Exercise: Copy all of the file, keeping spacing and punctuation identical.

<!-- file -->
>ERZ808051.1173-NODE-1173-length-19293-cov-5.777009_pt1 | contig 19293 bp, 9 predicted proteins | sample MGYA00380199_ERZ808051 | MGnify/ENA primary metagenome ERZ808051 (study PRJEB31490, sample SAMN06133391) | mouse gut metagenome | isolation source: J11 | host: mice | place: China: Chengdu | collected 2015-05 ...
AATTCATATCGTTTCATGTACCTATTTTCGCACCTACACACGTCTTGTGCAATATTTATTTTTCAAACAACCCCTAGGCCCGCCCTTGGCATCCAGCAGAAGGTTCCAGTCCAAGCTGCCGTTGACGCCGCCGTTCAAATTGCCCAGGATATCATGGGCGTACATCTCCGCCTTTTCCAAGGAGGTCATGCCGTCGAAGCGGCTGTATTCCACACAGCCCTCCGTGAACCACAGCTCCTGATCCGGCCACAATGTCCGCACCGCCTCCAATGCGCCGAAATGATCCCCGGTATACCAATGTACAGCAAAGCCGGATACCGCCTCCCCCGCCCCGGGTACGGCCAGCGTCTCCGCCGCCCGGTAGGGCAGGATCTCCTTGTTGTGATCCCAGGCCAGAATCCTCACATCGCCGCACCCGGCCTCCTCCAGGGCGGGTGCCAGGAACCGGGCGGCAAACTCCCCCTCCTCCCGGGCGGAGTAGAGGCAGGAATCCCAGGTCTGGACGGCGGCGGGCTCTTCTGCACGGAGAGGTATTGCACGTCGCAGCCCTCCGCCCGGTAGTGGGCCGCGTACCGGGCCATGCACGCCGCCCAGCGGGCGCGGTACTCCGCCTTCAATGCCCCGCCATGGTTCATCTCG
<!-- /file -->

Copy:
>ERZ808051.1173-NODE-1173-length-19293-cov-5.777009_pt1 | contig 19293 bp, 9 predicted proteins | sample MGYA00380199_ERZ808051 | MGnify/ENA primary metagenome ERZ808051 (study PRJEB31490, sample SAMN06133391) | mouse gut metagenome | isolation source: J11 | host: mice | place: China: Chengdu | collected 2015-05 ...
AATTCATATCGTTTCATGTACCTATTTTCGCACCTACACACGTCTTGTGCAATATTTATTTTTCAAACAACCCCTAGGCCCGCCCTTGGCATCCAGCAGAAGGTTCCAGTCCAAGCTGCCGTTGACGCCGCCGTTCAAATTGCCCAGGATATCATGGGCGTACATCTCCGCCTTTTCCAAGGAGGTCATGCCGTCGAAGCGGCTGTATTCCACACAGCCCTCCGTGAACCACAGCTCCTGATCCGGCCACAATGTCCGCACCGCCTCCAATGCGCCGAAATGATCCCCGGTATACCAATGTACAGCAAAGCCGGATACCGCCTCCCCCGCCCCGGGTACGGCCAGCGTCTCCGCCGCCCGGTAGGGCAGGATCTCCTTGTTGTGATCCCAGGCCAGAATCCTCACATCGCCGCACCCGGCCTCCTCCAGGGCGGGTGCCAGGAACCGGGCGGCAAACTCCCCCTCCTCCCGGGCGGAGTAGAGGCAGGAATCCCAGGTCTGGACGGCGGCGGGCTCTTCTGCACGGAGAGGTATTGCACGTCGCAGCCCTCCGCCCGGTAGTGGGCCGCGTACCGGGCCATGCACGCCGCCCAGCGGGCGCGGTACTCCGCCTTCAATGCCCCGCCATGGTTCATCTCG